LINGUIST List 13.1582

Mon Jun 3 2002

Confs: Japanese Lang/Lang Learning & Teaching

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  1. Kimio Tanihara, Canadian Association for Japanese Language Education (CAJLE)

Message 1: Canadian Association for Japanese Language Education (CAJLE)

Date: Mon, 3 Jun 2002 13:53:00 -0400
From: Kimio Tanihara <taniharabuffalo.edu>
Subject: Canadian Association for Japanese Language Education (CAJLE)

Dear Colleagues:

You are cordially invited to participate in the 2002 Annual Conference
of the Canadian Association for Japanese Language Education (CAJLE). 

"Expanding Networking in the Japanese Teaching Community," the theme of
the 2002 CAJLE Annual Conference, is a response to the interest voiced
by our members at last year's annual conference. 

This year again, with appreciation for Japan Foundation's funding
support, we invite many distinctive guest lecturers and organize Teacher
Training Seminars, Special Sessions, Individual Research Paper
Presentations, as well as a Book Fair and more. Please see detailed
program below. We look forward to welcoming all of you to our exciting
four-day event!

Date: June 27 - 30, 2002
Place: The Japan Foundation, Toronto
Suite 213 (The Colonnade, 2nd floor)
131 Bloor Street West, Toronto, Ontario
Those who need information regarding local arrangements, please visit
our web site: http://people.uleth.ca/~uzawa/CAJLE.htm or contact Yoshiko
Nakao (ynakaorogers.com).


We are looking forward to welcoming you at the Japan Foundation in
Toronto on June 27 - 30, 2002.


Hitomi Oketani-Lobbezoo, Ph.D.
Chair
2002 CAJLE Annual Conference



Program

DAY 1 Thursday, June 27

9:00 - 9:30 Registration

9:30 - 9:45 Opening

9:45 - 12:00 Individual Research Paper Presentations
(1) 
 (see attached program below for
details)

12:00 - 13:30 Lunch, Book Fair by Nihongo Circle &
Meetings of International/Heritage Language Elementary Program,
Secondary School Program and Adult Education Program Special Interest
Groups (SIGs)

13:30 - 17:00 Individual Research Paper Presentations
(2)
(see attached program below for details)


DAY 2 Friday, June 28

9:30 - 12:15 Individual Research Paper Presentations
(3) 
(see attached program below for details)

12:15 - 13:30 Lunch, Book Fair by Nihongo Circle &
Meetings of International/Heritage Language Elementary Program,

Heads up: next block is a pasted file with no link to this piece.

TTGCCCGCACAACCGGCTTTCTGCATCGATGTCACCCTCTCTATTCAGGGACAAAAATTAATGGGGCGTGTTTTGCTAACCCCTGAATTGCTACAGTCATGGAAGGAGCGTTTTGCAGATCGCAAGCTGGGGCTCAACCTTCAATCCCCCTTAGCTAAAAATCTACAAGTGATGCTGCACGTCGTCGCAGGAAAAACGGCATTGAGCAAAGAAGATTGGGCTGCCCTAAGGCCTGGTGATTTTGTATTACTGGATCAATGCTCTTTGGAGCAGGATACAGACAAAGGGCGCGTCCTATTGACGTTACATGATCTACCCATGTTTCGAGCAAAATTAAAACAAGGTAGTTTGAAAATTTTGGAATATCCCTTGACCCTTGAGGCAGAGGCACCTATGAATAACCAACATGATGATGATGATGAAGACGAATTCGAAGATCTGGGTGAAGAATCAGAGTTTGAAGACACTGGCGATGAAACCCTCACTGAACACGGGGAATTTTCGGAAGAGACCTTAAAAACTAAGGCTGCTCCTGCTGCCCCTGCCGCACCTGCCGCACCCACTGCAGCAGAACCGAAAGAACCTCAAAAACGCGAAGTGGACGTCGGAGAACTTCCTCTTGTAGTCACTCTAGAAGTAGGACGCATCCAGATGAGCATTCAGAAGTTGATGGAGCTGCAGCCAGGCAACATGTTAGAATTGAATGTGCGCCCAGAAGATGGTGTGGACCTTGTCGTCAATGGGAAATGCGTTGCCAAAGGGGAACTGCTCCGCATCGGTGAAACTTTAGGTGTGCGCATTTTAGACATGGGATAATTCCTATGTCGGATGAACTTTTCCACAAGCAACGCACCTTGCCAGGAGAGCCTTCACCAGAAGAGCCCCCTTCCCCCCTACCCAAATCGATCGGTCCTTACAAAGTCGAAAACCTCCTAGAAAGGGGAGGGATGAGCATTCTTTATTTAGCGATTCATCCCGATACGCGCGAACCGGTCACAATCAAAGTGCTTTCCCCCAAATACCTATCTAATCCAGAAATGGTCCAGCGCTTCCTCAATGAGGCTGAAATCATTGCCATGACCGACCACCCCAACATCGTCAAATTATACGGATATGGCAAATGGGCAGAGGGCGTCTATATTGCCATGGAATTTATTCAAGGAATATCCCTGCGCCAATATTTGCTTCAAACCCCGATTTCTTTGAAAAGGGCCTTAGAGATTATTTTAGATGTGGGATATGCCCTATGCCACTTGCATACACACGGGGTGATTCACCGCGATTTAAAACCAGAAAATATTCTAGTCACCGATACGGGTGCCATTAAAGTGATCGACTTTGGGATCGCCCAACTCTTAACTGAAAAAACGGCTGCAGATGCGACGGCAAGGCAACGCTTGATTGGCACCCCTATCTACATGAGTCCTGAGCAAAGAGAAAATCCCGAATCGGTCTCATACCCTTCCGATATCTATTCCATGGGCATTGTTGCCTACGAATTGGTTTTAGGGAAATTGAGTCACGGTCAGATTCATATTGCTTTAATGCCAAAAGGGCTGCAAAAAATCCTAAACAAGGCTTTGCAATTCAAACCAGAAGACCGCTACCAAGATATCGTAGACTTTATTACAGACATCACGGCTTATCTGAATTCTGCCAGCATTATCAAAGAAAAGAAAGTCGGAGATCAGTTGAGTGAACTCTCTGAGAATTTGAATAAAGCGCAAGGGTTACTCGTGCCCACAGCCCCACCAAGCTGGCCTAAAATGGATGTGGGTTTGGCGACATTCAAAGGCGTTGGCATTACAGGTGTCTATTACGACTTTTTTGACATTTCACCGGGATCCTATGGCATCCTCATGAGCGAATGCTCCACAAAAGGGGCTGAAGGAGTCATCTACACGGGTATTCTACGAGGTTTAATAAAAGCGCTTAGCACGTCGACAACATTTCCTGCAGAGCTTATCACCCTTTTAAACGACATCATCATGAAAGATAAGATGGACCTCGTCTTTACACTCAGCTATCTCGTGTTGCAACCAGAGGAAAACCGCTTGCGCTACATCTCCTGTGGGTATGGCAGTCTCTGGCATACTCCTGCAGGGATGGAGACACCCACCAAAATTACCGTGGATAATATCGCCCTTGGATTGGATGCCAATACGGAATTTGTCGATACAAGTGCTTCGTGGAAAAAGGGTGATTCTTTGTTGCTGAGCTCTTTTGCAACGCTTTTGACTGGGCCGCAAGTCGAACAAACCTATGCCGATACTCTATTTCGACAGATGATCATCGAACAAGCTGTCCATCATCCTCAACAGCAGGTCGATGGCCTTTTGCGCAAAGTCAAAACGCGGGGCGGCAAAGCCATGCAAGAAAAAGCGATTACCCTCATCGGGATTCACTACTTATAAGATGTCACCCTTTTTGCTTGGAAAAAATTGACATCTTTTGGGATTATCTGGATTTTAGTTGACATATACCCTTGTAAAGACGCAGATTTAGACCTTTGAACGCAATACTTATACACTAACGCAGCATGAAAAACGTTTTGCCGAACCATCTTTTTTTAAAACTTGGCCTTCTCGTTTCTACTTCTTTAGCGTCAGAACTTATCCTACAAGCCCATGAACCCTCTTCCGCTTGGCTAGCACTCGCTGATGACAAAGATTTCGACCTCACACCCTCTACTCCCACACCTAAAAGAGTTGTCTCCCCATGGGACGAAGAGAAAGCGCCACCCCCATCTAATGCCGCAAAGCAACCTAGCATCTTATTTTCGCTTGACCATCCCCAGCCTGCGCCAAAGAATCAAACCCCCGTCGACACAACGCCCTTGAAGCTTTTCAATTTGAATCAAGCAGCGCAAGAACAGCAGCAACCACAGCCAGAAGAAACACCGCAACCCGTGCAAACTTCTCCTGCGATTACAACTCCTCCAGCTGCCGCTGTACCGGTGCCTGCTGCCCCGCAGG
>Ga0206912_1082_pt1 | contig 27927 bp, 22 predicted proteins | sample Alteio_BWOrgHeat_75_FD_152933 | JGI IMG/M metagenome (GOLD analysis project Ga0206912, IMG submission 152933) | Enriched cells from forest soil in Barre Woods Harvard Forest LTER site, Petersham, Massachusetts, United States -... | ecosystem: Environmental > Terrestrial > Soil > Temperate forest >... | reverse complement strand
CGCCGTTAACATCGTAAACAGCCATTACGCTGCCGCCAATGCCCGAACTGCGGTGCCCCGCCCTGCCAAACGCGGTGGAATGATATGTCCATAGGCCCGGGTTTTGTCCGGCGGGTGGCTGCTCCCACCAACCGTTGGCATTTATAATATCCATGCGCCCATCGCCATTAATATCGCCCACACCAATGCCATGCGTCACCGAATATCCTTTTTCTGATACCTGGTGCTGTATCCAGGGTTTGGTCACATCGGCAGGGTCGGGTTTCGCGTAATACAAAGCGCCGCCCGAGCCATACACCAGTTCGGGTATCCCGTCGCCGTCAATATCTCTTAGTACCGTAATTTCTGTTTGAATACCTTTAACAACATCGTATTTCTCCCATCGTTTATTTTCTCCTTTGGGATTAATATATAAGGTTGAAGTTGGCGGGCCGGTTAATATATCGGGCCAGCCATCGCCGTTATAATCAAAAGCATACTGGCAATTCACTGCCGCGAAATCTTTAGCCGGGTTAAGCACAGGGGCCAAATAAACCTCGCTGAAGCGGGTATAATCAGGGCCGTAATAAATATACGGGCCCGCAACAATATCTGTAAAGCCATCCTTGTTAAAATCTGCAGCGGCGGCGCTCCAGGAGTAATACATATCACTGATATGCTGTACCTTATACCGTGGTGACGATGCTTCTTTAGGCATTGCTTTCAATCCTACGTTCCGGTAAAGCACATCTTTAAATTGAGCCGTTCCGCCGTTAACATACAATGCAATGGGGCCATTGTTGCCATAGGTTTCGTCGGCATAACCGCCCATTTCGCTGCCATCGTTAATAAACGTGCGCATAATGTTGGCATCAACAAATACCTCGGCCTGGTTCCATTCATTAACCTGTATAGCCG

Secondary School Program and Adult Education Program SIGs

13:30 - 15:30 Teacher Training Seminar (1)
Lecturer: Takehiro Kanaya (University of Montreal)
Topic: How to teach "Japanese Particles" effectively?

The traditional way to start beginners' classes by introducing nominal
sentences (e.g. Kore-wa hon desu) is in fact much less effective than we
tend to think. The presenter proposes instead to begin with verbal
sentences, in particular those composed of: loanword(s)-case particle(s)
-verb (e.g. Restoran-de pizza-wo tabemasu). This way, we can (1) avoid
confusing students in their first classes by the controversial question
around wa vs. ga; (2) easily explain the fundamental differences of
sentence structures between Japanese and students' language, most
importantly the absence of the grammatical subject in Japanese.

16:00 - 17:30 General Meeting

18:30 - 20:30 Reception (Dinner)



DAY 3 Saturday, June 29

10:00 - 12:00 Teacher Training Seminar (2)
Lecturer: Nobuko Wang (Senshuu University)
Topic: How to teach "Listening" effectively?

The difficulty of foreign language learning and its speed vary according
to learners' native languages. As for listening, the effective way of
teaching listening is based on learners' learning levels. The presenter
will introduce some examples to develop listening skills for both
beginning and advanced level learners.

12:00 - 13:00 Lunch, Book Fair by Nihongo Circle &
Meetings of International/Heritage Language Elementary Program,
Secondary School Program and Adult Education Program SIGs

13:00 - 16:00 Teacher Training Seminar (3)
Lecturer: Mary Sisk Noguchi (Meijo University)
Topic: How to teach "Kanji" effectively? - New hope for Kanji learning:
Component analysis workshop and demonstration.

First, the presenter will relate her own kanji learning experiences,
including how component analysis instructional materials led her to a
love of kanji learning and to literacy in Japanese. She will explain
what component analysis is, and how she has used it to teach the shape,
meanings and pronunciations of kanji to small groups of adult foreigners
in Japan. Workshop participants will experiment with component
analysis, analyzing several less-commonly used kanji and then creating
stories which tie together their components. A variety of component
analysis instructional materials will be introduced, including those for
classroom and self-study proposes. With workshop participants, the
presenter hopes to explore the following issues: What is the ideal
sequence for learning kanji? Should kanji be introduced from the very
beginning of Japanese studies, along with other skills? Should all
aspects of a character be mastered before learners move on to the next?